Saturday, January 03, 2009
The list of criminally-neglected foreign films is a long one indeed, but one I really want to beat the drum for is Miwa Nishikawa's Sway. According to Nishikawa, it was inspired by a nightmare, and even though there is nothing supernatural about it, that atmosphere of nightmare-dread we've all felt saturates every frame. It's a remarkable feat of sustained mood.
I included it in a program of recent Japanese films last year, and it provoked the most interesting audience reactions in the lobby after the screening. What I, and others, found so powerful and haunting about it is that it's a movie essentially about ambiguity - the impossibility of truly knowing what motivates even those closest to you (to reveal any more would give away too much of a plot that depends on a key not so much plot twist as swerve early on that has the effect of knocking you off balance for the rest of the film.)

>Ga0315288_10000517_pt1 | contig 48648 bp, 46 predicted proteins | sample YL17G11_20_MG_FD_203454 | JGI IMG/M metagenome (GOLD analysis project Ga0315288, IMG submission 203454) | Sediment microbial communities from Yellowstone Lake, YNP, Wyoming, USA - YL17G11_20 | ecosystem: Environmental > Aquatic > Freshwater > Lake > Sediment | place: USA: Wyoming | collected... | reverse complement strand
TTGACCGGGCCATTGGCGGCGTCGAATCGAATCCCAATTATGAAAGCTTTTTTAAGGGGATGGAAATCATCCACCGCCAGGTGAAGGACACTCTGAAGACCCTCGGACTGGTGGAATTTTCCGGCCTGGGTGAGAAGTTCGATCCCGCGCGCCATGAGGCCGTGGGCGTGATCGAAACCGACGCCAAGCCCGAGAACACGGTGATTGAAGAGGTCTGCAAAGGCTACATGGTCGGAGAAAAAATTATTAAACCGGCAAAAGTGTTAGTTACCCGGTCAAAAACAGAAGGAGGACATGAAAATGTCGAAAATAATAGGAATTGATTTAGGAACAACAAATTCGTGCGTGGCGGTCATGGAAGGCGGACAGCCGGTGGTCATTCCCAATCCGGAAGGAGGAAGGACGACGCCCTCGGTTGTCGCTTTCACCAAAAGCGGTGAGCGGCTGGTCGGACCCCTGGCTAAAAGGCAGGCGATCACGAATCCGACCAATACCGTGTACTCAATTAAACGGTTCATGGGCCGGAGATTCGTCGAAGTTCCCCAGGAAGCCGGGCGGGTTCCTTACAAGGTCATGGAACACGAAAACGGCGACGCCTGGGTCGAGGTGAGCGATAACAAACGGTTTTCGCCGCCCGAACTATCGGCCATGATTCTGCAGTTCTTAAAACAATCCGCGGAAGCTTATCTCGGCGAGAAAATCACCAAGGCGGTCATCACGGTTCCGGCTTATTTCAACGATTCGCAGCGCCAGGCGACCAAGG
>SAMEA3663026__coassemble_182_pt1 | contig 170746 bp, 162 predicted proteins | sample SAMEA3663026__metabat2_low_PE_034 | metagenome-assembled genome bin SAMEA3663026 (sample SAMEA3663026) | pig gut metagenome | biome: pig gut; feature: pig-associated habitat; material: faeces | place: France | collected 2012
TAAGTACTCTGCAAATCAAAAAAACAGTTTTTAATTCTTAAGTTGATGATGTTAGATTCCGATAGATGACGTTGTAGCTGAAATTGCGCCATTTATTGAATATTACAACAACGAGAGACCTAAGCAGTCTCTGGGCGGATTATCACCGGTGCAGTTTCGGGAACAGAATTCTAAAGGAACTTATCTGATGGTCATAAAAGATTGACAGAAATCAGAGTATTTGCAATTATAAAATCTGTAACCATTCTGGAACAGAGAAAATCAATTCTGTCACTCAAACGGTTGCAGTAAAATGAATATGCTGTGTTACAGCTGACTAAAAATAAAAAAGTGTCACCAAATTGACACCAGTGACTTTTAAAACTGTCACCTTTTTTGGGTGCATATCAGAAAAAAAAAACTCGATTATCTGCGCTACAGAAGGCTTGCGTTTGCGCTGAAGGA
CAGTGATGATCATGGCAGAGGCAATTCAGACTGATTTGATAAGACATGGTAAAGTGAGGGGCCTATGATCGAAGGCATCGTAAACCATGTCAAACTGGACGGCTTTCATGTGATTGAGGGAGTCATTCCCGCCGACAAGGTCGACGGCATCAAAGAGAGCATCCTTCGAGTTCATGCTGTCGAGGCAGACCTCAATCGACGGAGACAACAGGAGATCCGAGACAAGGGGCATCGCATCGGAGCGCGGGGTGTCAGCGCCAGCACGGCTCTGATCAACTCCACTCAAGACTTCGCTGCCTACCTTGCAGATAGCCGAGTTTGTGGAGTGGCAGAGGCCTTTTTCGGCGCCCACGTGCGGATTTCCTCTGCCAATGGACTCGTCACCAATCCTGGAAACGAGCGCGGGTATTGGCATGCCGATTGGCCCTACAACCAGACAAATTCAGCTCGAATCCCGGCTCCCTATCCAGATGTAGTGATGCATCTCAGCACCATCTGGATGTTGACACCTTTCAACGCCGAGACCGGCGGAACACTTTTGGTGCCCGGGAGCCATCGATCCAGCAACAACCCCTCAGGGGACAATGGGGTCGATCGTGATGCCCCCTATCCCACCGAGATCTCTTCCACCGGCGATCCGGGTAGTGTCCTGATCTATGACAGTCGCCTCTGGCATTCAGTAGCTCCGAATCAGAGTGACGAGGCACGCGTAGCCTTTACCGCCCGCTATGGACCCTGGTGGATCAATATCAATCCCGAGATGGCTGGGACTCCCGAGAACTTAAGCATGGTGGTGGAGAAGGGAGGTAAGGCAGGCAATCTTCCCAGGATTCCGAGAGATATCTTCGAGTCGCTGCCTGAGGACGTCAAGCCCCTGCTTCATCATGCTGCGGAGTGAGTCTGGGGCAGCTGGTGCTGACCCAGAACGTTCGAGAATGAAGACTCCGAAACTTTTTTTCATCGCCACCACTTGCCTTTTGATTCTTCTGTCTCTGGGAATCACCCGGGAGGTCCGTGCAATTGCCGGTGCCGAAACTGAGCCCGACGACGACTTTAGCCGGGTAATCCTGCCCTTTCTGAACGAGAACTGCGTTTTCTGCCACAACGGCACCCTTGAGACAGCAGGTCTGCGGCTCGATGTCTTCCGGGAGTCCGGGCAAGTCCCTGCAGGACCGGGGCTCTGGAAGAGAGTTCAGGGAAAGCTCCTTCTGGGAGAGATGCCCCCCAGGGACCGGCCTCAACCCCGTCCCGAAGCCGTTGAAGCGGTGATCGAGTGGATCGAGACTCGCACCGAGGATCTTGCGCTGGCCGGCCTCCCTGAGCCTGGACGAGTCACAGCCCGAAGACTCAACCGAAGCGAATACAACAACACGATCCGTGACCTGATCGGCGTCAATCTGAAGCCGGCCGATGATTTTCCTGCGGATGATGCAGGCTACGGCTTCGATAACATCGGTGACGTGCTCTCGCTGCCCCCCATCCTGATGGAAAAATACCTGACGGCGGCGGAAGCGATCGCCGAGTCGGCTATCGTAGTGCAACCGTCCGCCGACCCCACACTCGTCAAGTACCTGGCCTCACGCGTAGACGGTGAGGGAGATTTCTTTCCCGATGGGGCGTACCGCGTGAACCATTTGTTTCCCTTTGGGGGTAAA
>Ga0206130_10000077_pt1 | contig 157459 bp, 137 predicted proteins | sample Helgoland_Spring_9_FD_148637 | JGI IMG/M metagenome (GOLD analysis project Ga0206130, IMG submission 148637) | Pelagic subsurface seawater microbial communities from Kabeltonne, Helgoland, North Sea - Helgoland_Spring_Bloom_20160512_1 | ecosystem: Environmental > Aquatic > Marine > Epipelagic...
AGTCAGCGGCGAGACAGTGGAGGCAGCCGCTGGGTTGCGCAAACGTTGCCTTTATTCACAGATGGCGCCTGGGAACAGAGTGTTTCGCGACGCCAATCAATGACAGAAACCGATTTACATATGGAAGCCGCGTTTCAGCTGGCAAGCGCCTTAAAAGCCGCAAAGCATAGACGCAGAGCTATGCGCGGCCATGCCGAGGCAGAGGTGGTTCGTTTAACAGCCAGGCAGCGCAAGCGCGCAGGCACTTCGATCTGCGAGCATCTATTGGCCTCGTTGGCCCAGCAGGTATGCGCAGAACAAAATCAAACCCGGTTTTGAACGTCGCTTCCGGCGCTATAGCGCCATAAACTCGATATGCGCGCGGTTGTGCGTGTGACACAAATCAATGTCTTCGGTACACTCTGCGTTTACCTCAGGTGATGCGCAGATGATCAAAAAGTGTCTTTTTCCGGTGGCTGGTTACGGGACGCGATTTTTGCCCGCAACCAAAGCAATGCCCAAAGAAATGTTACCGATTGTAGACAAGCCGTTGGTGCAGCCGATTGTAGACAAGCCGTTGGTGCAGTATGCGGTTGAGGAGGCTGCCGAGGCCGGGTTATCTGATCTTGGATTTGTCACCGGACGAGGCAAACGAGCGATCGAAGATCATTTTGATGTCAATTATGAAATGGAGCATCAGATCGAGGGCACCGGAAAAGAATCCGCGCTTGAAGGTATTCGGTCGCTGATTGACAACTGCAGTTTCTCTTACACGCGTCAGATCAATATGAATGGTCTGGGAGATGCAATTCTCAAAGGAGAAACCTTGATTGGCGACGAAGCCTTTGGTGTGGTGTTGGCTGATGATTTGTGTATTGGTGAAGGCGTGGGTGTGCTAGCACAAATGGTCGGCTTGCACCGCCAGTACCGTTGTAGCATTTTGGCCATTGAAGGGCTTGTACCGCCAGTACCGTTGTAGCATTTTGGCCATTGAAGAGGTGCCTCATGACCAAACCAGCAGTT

Even more fascinating to me were the reactions of the people who disliked it precisely because of its ambuguity. Some of them even seemed angry - they wanted answers that Nishikawa explicitly resists giving. Which makes me think that Nishikawa is a poet in an age that only wants information.
You can read David Wilentz's interview with her at The Brooklyn Rail, and buy the DVD at Amazon.